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Do I need Life Insurance?

GLOSSARY of TERMS

Approved person: Someone who is considered by the FSA to be fit & proper to perform a controlled function in a particular firm. An Approved Person must act with integrity & due skill, care & diligence.

Benefit Amount is the tax-free amount that will be paid out by the policy - see also Sum Insured.

Claim: When a policyholder seeks payment or compensation under the agreements of a policy.

Compensation Scheme: Many financial products & services fall within the scope of the Financial Services Compensation Scheme. (FSCS)
This means you can seek reimbursement if you lose money because of a firm's negligence or fraud & the firm has gone out of business.

Critical Illness: Some Term Insurance products allow this as an optional extra. In addition, it is sold as a stand-alone policy. Cover can include up to 30 conditions, but will usually include major illnesses such as Cancer, Heart Attack, Stroke & Major Organ transplant.

Decreasing Term Insurance: Life insurance for a fixed period of time or specified age but where the sum insured decreases each year. At the end of the term the sum insured has fallen away & the policy has no remaining value. Typically used as a Mortgage Protection Plan.

Dependants: Your spouse (including de facto), children or any other person who is in any way financially dependent on you.

Financial Services Authority (FSA): The Financial Services Authority - commonly referred to as the FSA, has a main role to police all types of regulated activity. It was granted full power back in December 2001.

Funeral Expenses Plan:

Funeral Expenses Plan: These plans are designed  to accept either single payments or regular monthly contributions to  ensure your dependents are able to pay for your funeral  without it affecting the family's personal budget and other life expenses- see also  Whole of Life Plans.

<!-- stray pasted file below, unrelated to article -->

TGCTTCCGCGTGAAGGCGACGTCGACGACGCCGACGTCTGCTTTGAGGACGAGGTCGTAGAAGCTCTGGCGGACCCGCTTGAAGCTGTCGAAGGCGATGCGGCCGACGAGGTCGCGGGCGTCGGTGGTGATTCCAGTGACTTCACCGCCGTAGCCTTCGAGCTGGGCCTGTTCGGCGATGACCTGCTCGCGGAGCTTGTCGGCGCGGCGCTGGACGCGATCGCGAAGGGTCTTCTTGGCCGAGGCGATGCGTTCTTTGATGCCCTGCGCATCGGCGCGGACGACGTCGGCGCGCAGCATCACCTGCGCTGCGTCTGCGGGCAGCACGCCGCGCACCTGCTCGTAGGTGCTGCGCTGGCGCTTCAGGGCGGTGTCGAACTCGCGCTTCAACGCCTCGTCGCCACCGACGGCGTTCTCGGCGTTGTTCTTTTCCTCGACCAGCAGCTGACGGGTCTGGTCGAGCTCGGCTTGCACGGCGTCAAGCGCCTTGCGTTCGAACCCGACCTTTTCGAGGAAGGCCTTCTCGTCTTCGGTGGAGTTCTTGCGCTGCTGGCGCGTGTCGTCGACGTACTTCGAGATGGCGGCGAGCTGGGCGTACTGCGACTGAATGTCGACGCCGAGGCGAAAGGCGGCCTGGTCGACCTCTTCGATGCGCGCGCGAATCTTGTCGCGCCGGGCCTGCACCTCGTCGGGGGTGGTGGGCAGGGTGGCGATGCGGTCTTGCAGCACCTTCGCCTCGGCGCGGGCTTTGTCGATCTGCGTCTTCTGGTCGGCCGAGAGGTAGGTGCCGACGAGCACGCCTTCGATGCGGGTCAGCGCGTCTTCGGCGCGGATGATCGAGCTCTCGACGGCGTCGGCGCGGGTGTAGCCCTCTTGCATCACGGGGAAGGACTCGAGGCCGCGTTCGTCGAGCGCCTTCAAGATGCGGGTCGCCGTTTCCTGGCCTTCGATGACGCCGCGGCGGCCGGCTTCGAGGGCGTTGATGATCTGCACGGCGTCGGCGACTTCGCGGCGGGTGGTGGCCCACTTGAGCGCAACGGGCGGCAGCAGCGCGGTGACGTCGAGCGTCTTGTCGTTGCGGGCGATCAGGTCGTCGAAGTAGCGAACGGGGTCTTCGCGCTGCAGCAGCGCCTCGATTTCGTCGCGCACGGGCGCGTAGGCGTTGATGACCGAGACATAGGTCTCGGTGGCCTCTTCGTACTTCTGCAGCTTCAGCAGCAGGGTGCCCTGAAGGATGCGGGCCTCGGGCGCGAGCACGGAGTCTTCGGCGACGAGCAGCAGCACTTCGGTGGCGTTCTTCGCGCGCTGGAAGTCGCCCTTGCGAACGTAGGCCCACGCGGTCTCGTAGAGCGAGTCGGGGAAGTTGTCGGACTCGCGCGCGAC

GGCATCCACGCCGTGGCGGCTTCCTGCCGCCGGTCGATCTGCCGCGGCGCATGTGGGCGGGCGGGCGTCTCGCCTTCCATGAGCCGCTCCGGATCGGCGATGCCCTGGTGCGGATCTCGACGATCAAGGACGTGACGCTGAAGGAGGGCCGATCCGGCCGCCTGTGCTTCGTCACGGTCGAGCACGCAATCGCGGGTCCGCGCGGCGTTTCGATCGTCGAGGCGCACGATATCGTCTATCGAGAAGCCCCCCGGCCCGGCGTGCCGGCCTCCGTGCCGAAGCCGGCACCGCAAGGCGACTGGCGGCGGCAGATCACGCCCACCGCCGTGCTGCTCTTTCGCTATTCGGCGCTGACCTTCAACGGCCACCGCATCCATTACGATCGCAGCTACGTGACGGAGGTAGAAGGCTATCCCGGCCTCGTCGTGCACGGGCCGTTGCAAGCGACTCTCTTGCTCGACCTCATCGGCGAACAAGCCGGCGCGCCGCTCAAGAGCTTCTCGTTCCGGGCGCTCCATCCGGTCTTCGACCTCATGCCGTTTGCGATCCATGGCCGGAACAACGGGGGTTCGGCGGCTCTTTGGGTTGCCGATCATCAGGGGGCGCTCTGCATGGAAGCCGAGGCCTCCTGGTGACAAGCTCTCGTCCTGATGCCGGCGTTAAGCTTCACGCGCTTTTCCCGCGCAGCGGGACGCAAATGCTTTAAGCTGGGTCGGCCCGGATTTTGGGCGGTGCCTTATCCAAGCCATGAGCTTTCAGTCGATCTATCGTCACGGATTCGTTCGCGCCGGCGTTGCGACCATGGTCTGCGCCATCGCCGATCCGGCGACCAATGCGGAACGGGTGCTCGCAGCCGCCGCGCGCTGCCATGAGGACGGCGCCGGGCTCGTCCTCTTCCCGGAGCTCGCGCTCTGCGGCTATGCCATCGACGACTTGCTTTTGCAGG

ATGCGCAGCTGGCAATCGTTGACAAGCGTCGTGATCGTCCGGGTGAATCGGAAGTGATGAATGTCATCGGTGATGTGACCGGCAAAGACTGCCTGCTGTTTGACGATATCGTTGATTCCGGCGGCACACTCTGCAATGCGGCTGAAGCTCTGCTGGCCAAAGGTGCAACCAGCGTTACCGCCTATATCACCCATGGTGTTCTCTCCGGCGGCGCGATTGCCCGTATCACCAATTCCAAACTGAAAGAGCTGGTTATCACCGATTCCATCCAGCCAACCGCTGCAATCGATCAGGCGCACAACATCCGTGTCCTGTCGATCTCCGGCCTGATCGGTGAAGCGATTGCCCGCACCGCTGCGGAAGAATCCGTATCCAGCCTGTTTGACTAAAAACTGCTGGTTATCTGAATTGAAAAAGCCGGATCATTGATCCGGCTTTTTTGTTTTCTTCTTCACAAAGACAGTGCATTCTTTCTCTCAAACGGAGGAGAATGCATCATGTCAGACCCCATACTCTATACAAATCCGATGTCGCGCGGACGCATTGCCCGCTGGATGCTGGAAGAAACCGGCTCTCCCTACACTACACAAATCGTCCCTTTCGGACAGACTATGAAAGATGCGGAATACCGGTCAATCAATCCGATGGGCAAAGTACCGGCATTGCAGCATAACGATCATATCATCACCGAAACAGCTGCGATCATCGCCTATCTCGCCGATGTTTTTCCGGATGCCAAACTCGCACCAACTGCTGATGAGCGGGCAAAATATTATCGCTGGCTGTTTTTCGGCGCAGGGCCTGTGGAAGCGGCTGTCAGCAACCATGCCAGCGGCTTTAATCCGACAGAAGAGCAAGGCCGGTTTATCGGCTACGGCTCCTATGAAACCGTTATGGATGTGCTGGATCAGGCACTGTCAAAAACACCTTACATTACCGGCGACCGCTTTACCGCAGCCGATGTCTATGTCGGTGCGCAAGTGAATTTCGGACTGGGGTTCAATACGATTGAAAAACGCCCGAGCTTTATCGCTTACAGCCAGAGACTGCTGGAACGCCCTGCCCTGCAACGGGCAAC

Insurance: A product designed to pay out a lump sum (or income) in the event of an unforeseen event.

Insurance Underwriting: The process of assessing risks & setting an appropriate premium for insurance to cover those risks.

Insurable Interest: Insurable interest exists when one party has a close and/or dependent financial relationship to the other. The most common examples of insurable interest are between husband & wife, but this can extend into any situation where there is a financial dependency on a particular person.

Inflation Protector: Some products allow you to add this benefit to your plan. Typically, this is linked to the Retail Price Index (RPI). Cover & premiums will usually rise in line with each other.

Key Features Document: Your Insurance Company commonly provides a Key Features Document (KFD). It is now seen as an essential piece of literature. The KFD will give you a guide to the main points of your plan. The common areas are categorised as follows..

  • Its Aim

  • Your Commitment

  • Risk Factors

The KFD is an important document & you should ensure that it is kept safely, perhaps with your policy documents.

Lapse: A policy will lapse or comes to an end as a result of non-payment of premiums. Insurers will usually notify you first that payment is overdue. It is important to let your insurer know of any change of address.